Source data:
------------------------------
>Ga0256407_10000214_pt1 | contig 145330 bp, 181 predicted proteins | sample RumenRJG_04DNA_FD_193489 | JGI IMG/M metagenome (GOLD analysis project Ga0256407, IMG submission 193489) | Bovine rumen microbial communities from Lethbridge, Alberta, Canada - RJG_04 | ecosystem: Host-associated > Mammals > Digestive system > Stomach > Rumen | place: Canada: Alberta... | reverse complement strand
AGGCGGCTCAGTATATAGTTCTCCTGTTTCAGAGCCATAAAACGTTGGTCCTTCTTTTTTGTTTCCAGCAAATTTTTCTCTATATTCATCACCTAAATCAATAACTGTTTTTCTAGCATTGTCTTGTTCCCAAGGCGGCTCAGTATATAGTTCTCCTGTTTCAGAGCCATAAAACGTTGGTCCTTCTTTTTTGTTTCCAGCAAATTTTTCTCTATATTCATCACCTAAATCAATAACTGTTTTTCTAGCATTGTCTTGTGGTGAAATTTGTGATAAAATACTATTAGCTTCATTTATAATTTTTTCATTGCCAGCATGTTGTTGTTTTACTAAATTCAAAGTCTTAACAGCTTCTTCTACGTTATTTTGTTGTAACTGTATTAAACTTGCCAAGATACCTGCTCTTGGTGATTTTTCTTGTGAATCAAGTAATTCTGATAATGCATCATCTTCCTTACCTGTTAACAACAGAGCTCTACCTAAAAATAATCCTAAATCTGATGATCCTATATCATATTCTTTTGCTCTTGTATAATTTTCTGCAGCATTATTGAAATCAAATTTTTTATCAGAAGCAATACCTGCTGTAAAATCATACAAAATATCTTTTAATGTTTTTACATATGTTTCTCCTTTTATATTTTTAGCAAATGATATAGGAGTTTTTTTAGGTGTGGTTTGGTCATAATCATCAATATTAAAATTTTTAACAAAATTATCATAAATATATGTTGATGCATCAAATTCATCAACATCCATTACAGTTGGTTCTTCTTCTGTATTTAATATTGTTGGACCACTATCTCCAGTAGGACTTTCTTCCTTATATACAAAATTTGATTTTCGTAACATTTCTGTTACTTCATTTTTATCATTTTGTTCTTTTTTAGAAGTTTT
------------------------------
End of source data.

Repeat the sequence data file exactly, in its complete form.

>Ga0256407_10000214_pt1 | contig 145330 bp, 181 predicted proteins | sample RumenRJG_04DNA_FD_193489 | JGI IMG/M metagenome (GOLD analysis project Ga0256407, IMG submission 193489) | Bovine rumen microbial communities from Lethbridge, Alberta, Canada - RJG_04 | ecosystem: Host-associated > Mammals > Digestive system > Stomach > Rumen | place: Canada: Alberta... | reverse complement strand
AGGCGGCTCAGTATATAGTTCTCCTGTTTCAGAGCCATAAAACGTTGGTCCTTCTTTTTTGTTTCCAGCAAATTTTTCTCTATATTCATCACCTAAATCAATAACTGTTTTTCTAGCATTGTCTTGTTCCCAAGGCGGCTCAGTATATAGTTCTCCTGTTTCAGAGCCATAAAACGTTGGTCCTTCTTTTTTGTTTCCAGCAAATTTTTCTCTATATTCATCACCTAAATCAATAACTGTTTTTCTAGCATTGTCTTGTGGTGAAATTTGTGATAAAATACTATTAGCTTCATTTATAATTTTTTCATTGCCAGCATGTTGTTGTTTTACTAAATTCAAAGTCTTAACAGCTTCTTCTACGTTATTTTGTTGTAACTGTATTAAACTTGCCAAGATACCTGCTCTTGGTGATTTTTCTTGTGAATCAAGTAATTCTGATAATGCATCATCTTCCTTACCTGTTAACAACAGAGCTCTACCTAAAAATAATCCTAAATCTGATGATCCTATATCATATTCTTTTGCTCTTGTATAATTTTCTGCAGCATTATTGAAATCAAATTTTTTATCAGAAGCAATACCTGCTGTAAAATCATACAAAATATCTTTTAATGTTTTTACATATGTTTCTCCTTTTATATTTTTAGCAAATGATATAGGAGTTTTTTTAGGTGTGGTTTGGTCATAATCATCAATATTAAAATTTTTAACAAAATTATCATAAATATATGTTGATGCATCAAATTCATCAACATCCATTACAGTTGGTTCTTCTTCTGTATTTAATATTGTTGGACCACTATCTCCAGTAGGACTTTCTTCCTTATATACAAAATTTGATTTTCGTAACATTTCTGTTACTTCATTTTTATCATTTTGTTCTTTTTTAGAAGTTTT